Student economists had the chance to take their understanding of the U.S. economy and make a recommendation for the Federal Reserve at the College Fed Challenge on November 5.
Taking on 36 other universities, for the first time, Colgate’s economics department participated in the national competition hosted and judged by the Federal Reserve Bank of New York.
The students applied curricular and practical knowledge from their ECON 353 class titled Fed Challenge, taught by Professor Nicole Simpson. They researched U.S. macroeconomic data as well as analyzed historical and international macroeconomic episodes and policy responses.
In October, the class traveled to New York City to participate in an orientation and meet with Chris Burke ’89, vice president and director of Domestic Money Markets and Reserve Management at the New York Fed. Over lunch, Burke gave the students advice and told them the inside scoop on what it’s like to be in Federal Open Market Committee meetings with Chairman Ben Bernanke.
Then, in November, five students — all junior and senior economics majors — gave their presentation summarizing the current state of the U.S. macro economy, including its weaknesses and threats, and made a monetary policy recommendation for the Fed.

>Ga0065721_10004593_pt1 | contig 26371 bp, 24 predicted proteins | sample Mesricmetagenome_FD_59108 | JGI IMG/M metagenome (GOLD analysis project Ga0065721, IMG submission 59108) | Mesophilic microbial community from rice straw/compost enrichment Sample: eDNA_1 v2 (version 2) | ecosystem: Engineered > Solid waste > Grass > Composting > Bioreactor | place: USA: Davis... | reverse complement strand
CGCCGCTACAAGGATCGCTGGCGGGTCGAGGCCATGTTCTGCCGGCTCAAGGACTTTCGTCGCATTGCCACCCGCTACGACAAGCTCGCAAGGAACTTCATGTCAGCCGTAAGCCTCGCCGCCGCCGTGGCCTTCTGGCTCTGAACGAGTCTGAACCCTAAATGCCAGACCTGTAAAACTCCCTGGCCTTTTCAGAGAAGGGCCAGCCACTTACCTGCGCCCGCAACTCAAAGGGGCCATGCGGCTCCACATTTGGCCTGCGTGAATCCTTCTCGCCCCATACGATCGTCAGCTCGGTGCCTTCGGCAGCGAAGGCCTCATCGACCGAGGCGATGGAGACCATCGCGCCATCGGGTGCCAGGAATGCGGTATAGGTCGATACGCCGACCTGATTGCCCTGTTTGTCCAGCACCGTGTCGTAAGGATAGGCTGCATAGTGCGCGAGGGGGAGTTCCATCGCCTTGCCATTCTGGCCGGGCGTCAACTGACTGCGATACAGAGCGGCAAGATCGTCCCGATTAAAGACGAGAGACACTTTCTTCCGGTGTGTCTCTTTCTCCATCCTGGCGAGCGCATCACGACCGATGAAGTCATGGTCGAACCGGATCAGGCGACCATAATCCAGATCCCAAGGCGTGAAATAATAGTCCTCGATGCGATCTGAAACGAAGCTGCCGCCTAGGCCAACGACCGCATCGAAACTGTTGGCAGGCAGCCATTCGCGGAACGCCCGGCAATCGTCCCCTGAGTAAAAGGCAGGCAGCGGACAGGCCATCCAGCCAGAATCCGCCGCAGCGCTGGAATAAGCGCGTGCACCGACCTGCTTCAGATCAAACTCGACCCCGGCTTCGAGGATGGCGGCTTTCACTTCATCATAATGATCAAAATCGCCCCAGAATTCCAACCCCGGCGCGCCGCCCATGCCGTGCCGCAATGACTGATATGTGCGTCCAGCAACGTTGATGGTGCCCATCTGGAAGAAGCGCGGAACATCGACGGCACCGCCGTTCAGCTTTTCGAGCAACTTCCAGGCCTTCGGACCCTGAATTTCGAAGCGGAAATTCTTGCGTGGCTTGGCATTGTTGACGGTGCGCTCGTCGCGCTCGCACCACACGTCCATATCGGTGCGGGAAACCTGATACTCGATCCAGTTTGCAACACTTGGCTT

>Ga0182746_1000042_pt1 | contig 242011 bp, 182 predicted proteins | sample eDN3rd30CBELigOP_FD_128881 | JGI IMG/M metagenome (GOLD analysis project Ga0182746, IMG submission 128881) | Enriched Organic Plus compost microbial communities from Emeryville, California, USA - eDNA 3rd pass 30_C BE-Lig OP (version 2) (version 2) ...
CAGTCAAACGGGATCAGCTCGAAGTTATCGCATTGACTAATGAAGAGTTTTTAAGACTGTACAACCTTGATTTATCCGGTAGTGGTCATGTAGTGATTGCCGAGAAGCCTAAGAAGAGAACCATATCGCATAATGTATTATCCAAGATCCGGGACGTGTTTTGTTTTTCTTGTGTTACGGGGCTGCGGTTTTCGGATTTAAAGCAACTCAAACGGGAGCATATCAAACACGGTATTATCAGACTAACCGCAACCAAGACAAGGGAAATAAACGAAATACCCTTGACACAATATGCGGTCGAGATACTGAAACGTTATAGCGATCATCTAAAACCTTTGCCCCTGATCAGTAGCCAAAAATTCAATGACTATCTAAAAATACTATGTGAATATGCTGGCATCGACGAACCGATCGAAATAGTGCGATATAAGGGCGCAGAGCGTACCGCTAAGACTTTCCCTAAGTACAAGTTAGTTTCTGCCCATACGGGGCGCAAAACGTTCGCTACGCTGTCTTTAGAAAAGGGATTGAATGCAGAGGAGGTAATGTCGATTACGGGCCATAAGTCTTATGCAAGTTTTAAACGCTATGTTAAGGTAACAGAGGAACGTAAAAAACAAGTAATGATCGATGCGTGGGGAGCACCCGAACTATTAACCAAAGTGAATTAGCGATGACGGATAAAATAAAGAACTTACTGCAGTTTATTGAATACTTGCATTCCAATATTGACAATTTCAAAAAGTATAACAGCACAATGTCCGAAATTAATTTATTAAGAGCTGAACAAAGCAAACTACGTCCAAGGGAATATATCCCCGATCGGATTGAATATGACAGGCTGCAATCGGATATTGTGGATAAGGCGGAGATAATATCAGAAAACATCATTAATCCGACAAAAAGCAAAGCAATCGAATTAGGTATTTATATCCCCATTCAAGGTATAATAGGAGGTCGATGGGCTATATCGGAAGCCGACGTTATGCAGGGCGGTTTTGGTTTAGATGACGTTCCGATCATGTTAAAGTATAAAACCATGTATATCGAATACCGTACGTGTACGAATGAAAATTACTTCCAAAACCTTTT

“It was great to focus on a topic and be questioned about it in front of true experts,” said Zachary Pitkowsky ’15.
The team received tremendous support from the entire economics department faculty and seven different economics classes, who viewed their presentations in advance and provided constructive feedback.
In addition, J.S. Hope ’97, Colgate’s director of investments, and Ellie Schmidt ’12, an investment analyst who also works in Colgate’s finance and administration office, previewed the presentation and asked the team questions.
“This ‘roadshow’ made [the team] far better presenters and responders to probing questions,” said Pitowsky.
Ultimately, the team did not advance to the semi-finals, but “win or lose, their enthusiasm has created a fun buzz around the department among our students, faculty, and alums,” said Simpson. “I am very proud of them, and deeply appreciate the hard work they did and how much we all learned in the process.”